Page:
Once a network of anti-guerrilla death squads whose leaders furthered their right-wing cause by allying with drug lords, the paramilitaries have metamorphosed into a network of mafias, with a new generation of leaders who were drug lords first, and paramilitaries later. Observers even have a term for the recent wave of drug figures who have recently bought their way into the paramilitary structure, presumably in order to benefit from a negotiated amnesty: they are the â€œparacaidistas,â€ or those who have just â€œparachuted in.â€ These new leaders have few anti-guerrilla credentials; if anything, they view the FARC as competition for drug funds and trafficking routes, a rival mafia â€“ and in some cases, they are alleged to be doing business with the guerrillas, such as buying coca paste from them. For evidence of their increasing grip on the paramilitaries, look no further than the recent fate of high-profile AUC leaders, like the late Carlos CastaÃ±o and Rodrigo Franco, who were allegedly murdered for opposing the groupâ€™s increased fealty to the drug underworld.
Unlike the M-19, these narco-paramilitaries are negotiating from a position of surprising strength. Colombiaâ€™s press has been abuzz lately with stories about the â€œparamilitarizationâ€ of the country. Mancuso claims that the AUC â€œcontrolsâ€ about 35 percent of the Congress. Together, the groups reportedly have 49 fronts in 35 percent of the national territory. As Garry Leechâ€™s Colombia Journal points out this week, the Colombian military has aggressively fought paramilitaries outside the AUC structure, but the main paramilitary network remains largely unchallenged as talks with the government move along slowly and secretly.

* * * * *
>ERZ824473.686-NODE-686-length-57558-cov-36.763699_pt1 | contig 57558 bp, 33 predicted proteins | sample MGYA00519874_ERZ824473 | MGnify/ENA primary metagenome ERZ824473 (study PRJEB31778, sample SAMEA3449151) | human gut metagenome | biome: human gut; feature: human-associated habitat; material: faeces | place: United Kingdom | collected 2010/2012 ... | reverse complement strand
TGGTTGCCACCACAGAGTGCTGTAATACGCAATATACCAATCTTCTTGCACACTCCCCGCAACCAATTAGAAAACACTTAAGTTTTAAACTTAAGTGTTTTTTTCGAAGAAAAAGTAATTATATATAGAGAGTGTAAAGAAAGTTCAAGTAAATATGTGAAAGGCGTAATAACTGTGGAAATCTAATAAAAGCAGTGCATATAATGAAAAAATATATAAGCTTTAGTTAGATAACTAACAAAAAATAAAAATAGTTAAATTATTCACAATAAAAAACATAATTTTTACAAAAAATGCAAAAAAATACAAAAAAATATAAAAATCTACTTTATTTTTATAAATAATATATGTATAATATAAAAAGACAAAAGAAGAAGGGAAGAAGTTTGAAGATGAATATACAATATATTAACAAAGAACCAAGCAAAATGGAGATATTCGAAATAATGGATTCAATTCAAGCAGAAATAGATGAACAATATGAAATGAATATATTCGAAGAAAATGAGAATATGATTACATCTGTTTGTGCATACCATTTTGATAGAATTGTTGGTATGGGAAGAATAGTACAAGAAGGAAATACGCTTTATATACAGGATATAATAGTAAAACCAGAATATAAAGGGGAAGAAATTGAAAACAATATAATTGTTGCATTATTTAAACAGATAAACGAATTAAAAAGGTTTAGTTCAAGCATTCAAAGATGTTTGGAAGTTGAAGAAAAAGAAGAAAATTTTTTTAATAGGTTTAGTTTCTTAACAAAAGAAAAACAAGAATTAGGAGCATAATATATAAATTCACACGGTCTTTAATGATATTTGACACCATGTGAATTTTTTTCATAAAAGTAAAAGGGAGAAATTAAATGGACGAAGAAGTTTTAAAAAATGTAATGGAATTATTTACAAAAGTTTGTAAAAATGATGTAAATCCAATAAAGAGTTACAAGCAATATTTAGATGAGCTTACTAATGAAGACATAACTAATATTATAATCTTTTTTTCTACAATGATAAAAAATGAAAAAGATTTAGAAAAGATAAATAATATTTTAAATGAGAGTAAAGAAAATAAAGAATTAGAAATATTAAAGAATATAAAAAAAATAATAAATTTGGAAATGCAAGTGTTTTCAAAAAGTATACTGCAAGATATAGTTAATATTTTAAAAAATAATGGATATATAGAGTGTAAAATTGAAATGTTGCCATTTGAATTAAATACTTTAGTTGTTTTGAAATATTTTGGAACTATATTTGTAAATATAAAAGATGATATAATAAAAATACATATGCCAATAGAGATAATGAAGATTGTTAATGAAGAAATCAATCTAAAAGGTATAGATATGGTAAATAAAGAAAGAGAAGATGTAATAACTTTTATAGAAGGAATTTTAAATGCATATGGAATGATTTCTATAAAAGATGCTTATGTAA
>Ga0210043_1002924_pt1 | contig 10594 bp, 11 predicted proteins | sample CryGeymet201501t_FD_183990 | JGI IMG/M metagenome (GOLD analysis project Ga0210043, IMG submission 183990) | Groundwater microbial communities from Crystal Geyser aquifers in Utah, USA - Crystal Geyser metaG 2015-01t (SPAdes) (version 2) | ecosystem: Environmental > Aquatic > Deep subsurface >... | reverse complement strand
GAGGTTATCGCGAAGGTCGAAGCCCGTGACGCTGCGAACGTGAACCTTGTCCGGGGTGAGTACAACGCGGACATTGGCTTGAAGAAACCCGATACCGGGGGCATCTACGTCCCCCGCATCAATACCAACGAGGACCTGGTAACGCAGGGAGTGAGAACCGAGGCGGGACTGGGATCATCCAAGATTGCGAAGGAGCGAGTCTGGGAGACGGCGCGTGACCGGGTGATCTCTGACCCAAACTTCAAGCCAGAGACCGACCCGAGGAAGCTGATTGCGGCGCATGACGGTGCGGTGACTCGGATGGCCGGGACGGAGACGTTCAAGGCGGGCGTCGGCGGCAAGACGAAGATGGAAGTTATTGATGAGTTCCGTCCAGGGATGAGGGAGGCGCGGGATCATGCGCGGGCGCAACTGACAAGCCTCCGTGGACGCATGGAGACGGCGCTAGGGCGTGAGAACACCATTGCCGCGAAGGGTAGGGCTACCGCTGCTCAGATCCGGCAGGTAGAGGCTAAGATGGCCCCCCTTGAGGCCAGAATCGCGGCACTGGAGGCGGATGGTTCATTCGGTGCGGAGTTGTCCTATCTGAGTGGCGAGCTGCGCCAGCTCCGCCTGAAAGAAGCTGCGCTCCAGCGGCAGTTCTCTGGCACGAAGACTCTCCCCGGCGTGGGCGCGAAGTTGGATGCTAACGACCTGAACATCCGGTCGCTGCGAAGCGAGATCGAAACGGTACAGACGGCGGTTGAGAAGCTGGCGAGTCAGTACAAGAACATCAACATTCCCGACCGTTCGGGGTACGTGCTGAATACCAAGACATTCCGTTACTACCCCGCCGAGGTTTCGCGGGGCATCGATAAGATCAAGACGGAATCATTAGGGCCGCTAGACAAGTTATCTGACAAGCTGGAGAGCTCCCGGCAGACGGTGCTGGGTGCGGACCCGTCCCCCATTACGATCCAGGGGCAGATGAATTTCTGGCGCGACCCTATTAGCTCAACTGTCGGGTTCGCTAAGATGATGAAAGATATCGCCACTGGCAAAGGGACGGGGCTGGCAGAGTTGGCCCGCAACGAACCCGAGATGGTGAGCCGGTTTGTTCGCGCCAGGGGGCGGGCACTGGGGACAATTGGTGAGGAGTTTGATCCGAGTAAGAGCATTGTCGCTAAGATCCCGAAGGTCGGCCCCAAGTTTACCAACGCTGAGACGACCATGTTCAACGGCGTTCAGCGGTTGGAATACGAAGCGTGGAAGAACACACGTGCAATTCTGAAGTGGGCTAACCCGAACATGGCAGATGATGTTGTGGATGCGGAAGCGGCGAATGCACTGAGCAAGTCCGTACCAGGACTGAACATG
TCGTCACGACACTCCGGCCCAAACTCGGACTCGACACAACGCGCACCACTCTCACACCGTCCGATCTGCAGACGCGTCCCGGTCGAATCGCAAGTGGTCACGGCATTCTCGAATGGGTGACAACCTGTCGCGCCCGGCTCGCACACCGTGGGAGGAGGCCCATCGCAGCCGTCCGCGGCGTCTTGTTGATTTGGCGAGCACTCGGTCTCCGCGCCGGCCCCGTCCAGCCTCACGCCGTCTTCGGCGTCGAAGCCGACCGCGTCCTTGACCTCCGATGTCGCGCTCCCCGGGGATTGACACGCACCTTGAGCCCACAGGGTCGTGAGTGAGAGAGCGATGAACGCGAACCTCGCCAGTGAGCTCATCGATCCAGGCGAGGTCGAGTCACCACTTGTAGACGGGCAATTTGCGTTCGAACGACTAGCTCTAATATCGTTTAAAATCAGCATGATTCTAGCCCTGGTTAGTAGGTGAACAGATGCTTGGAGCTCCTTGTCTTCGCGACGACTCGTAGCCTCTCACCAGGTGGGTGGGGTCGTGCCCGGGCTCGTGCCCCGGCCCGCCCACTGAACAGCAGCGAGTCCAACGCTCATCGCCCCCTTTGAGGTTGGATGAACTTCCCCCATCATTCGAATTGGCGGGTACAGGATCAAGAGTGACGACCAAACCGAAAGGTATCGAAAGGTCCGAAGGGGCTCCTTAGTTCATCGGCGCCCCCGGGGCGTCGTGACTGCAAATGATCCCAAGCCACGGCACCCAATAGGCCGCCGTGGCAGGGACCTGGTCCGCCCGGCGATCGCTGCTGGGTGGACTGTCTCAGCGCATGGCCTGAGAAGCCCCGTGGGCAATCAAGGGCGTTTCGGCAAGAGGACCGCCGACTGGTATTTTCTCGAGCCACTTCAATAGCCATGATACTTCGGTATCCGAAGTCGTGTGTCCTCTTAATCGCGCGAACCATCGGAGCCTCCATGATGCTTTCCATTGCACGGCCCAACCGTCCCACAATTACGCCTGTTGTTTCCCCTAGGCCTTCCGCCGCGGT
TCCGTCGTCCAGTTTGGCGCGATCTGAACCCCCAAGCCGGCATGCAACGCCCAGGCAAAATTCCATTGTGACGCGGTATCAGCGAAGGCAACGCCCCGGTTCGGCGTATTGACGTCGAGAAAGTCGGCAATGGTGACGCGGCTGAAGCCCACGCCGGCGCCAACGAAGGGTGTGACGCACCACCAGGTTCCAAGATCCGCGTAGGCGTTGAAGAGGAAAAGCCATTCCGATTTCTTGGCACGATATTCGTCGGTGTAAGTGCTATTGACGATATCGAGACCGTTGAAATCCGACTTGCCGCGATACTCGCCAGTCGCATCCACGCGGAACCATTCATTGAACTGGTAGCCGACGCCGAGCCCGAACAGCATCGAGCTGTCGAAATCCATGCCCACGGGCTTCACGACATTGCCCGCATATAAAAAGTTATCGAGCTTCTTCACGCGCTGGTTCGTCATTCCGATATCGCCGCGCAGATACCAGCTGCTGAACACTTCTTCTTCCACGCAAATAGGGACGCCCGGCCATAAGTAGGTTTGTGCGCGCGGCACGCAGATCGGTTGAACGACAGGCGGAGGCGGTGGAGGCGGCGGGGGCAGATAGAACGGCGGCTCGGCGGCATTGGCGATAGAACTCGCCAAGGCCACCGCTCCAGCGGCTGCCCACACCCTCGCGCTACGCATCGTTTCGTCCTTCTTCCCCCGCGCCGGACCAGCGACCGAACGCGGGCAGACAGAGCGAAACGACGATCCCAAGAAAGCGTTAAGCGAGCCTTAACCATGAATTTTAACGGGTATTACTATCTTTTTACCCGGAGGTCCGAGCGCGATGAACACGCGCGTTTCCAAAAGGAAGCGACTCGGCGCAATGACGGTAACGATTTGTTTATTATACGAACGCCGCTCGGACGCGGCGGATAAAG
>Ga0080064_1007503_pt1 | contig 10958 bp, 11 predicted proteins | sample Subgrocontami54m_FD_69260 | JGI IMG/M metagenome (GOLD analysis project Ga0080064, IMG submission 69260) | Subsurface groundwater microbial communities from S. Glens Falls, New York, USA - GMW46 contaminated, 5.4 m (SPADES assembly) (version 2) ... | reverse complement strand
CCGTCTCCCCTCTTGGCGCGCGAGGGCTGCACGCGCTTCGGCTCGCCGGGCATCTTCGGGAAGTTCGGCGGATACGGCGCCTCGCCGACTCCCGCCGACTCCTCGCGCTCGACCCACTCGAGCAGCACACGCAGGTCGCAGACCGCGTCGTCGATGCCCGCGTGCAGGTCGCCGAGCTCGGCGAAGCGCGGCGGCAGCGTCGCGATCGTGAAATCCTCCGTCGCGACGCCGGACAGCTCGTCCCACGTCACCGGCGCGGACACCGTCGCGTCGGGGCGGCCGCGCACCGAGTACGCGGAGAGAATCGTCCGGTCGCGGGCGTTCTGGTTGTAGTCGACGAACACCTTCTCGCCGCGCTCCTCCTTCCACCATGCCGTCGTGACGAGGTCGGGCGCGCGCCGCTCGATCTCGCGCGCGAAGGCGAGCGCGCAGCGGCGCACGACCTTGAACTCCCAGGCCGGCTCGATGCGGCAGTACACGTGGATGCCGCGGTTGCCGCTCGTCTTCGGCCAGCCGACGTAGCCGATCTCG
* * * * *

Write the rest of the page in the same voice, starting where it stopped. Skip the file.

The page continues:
The paramilitaries know they are in a position of strength, especially as President Uribe, concerned about his popularity as he seeks a constitutional amendment to run for reelection, is unwilling to take the politically costly step of calling off the negotiations. Doing so would end the AUCâ€™s declared cease-fire and cause violence levels to climb back upward.
Because the paramilitaries have room for maneuver, they have only partially observed the cease-fire, which was Uribeâ€™s main pre-condition for engaging in peace talks. Colombiaâ€™s human-rights ombudsmanâ€™s office announced last week that it had documented 342 cease-fire violations. And that doesnâ€™t even count Sundayâ€™s horrific massacre of 11 people, including children and a pregnant woman, in Valle del Cauca department. From their position of strength, paramilitary leaders know they can continue to violate the cease-fire with impunity and to remain inflexible in their demands for a full amnesty for past crimes.
Under these circumstances, one can imagine why Uribe might be responding so testily to questions about where the paramilitary peace talks are headed. But there is no need for such an unhelpful response.
The right answer would have included a promise to redouble efforts to curtail the paramilitariesâ€™ narcotrafficking, and to put so much pressure on their leaders that they will have no choice but to agree to accountability for past atrocities. How disappointing, then, that Uribe instead chose to denigrate a past peace effort and to imply that there is nothing new about negotiating amnesty with a group that is up to its neck in illegal drugs. The M-19 comparison simply doesnâ€™t fit. While a rectification is unlikely, letâ€™s hope that the president does the right thing about the paramilitary talks, which are becoming more troubled with each passing week.